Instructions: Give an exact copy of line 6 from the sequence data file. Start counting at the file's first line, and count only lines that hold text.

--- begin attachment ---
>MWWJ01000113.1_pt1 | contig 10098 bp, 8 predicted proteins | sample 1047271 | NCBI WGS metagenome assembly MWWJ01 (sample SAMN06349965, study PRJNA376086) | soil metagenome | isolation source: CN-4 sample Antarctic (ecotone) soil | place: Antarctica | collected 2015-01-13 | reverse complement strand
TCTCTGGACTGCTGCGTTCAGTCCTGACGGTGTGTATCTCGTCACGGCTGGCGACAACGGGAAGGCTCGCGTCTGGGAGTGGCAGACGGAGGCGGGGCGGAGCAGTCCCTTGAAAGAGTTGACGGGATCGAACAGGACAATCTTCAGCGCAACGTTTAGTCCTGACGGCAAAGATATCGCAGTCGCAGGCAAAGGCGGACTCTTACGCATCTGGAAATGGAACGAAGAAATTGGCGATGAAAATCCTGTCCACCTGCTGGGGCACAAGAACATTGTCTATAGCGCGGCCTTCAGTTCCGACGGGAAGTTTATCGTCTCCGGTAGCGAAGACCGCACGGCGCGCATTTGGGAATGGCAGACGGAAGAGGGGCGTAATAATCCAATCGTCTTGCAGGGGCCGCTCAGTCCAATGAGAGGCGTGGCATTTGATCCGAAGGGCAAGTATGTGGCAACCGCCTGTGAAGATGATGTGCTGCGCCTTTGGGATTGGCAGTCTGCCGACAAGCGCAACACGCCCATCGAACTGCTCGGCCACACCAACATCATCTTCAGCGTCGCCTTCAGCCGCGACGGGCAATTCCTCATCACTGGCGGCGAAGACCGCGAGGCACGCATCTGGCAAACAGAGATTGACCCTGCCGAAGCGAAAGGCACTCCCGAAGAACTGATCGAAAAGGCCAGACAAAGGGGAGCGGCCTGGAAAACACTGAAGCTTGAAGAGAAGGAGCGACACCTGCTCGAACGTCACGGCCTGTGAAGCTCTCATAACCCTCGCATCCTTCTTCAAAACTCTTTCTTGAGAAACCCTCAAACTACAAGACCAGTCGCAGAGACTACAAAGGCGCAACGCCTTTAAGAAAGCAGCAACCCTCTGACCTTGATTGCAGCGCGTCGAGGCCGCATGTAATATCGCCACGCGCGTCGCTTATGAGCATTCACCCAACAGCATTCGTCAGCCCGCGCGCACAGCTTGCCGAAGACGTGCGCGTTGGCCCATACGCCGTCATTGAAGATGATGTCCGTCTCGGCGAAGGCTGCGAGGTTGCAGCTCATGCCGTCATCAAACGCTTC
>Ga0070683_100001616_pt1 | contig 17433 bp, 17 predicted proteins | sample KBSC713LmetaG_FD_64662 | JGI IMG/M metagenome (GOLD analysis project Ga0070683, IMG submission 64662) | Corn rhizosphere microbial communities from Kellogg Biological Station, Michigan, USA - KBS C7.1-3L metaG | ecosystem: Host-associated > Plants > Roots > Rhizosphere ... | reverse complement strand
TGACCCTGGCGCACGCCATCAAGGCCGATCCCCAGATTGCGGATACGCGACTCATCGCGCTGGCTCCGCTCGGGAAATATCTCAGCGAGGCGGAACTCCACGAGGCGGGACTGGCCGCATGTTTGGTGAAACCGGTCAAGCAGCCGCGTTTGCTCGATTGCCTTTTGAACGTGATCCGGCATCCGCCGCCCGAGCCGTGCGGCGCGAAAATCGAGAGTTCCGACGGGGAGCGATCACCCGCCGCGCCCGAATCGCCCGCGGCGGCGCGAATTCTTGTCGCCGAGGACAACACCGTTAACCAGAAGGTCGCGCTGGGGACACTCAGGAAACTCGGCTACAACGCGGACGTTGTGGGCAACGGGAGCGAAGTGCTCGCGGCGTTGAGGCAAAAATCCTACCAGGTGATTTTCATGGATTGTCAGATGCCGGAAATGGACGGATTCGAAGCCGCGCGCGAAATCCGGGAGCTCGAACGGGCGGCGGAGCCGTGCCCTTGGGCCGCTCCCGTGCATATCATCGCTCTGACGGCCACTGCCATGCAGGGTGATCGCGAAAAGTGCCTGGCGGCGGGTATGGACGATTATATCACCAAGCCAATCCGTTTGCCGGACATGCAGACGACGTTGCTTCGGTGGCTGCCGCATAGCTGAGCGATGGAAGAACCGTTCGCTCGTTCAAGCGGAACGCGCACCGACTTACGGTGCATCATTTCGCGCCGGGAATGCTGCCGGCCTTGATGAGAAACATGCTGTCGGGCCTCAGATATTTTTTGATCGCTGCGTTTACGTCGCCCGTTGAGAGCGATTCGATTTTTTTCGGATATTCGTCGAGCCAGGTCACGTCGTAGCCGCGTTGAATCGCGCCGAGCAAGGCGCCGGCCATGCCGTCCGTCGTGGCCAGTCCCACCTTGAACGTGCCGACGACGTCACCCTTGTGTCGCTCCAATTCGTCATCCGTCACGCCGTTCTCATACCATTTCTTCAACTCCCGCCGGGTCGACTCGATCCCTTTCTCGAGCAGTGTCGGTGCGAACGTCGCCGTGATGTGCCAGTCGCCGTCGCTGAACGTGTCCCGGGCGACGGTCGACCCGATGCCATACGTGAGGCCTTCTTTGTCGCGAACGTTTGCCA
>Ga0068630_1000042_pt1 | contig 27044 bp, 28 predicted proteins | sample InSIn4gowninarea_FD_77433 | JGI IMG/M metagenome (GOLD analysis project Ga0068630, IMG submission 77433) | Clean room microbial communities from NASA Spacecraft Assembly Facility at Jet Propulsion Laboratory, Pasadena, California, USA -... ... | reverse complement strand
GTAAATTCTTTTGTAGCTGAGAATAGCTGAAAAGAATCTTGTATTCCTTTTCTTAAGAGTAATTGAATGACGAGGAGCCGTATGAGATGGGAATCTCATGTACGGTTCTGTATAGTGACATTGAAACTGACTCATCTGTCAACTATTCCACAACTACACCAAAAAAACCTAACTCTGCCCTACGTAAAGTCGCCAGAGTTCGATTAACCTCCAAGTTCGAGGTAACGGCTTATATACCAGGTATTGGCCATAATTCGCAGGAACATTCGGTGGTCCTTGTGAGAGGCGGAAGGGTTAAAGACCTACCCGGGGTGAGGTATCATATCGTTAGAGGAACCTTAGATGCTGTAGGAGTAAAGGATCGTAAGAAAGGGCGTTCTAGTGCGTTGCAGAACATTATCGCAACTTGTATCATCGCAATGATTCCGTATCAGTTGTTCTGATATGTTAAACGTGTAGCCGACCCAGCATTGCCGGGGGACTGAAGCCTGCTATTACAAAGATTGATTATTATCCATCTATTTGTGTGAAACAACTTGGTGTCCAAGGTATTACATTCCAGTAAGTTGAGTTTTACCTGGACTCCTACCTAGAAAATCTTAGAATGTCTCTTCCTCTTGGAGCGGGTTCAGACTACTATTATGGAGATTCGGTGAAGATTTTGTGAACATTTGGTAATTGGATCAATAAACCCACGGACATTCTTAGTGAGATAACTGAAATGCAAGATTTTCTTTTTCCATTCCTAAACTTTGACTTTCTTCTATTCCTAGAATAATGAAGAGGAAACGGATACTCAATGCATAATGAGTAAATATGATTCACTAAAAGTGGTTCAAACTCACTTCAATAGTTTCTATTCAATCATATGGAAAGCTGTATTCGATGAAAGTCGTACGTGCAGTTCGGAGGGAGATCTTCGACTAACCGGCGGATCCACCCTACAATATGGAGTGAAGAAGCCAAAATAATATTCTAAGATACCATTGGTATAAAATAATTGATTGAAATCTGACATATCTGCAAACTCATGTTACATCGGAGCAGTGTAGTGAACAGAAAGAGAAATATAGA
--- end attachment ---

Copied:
GTAAATTCTTTTGTAGCTGAGAATAGCTGAAAAGAATCTTGTATTCCTTTTCTTAAGAGTAATTGAATGACGAGGAGCCGTATGAGATGGGAATCTCATGTACGGTTCTGTATAGTGACATTGAAACTGACTCATCTGTCAACTATTCCACAACTACACCAAAAAAACCTAACTCTGCCCTACGTAAAGTCGCCAGAGTTCGATTAACCTCCAAGTTCGAGGTAACGGCTTATATACCAGGTATTGGCCATAATTCGCAGGAACATTCGGTGGTCCTTGTGAGAGGCGGAAGGGTTAAAGACCTACCCGGGGTGAGGTATCATATCGTTAGAGGAACCTTAGATGCTGTAGGAGTAAAGGATCGTAAGAAAGGGCGTTCTAGTGCGTTGCAGAACATTATCGCAACTTGTATCATCGCAATGATTCCGTATCAGTTGTTCTGATATGTTAAACGTGTAGCCGACCCAGCATTGCCGGGGGACTGAAGCCTGCTATTACAAAGATTGATTATTATCCATCTATTTGTGTGAAACAACTTGGTGTCCAAGGTATTACATTCCAGTAAGTTGAGTTTTACCTGGACTCCTACCTAGAAAATCTTAGAATGTCTCTTCCTCTTGGAGCGGGTTCAGACTACTATTATGGAGATTCGGTGAAGATTTTGTGAACATTTGGTAATTGGATCAATAAACCCACGGACATTCTTAGTGAGATAACTGAAATGCAAGATTTTCTTTTTCCATTCCTAAACTTTGACTTTCTTCTATTCCTAGAATAATGAAGAGGAAACGGATACTCAATGCATAATGAGTAAATATGATTCACTAAAAGTGGTTCAAACTCACTTCAATAGTTTCTATTCAATCATATGGAAAGCTGTATTCGATGAAAGTCGTACGTGCAGTTCGGAGGGAGATCTTCGACTAACCGGCGGATCCACCCTACAATATGGAGTGAAGAAGCCAAAATAATATTCTAAGATACCATTGGTATAAAATAATTGATTGAAATCTGACATATCTGCAAACTCATGTTACATCGGAGCAGTGTAGTGAACAGAAAGAGAAATATAGA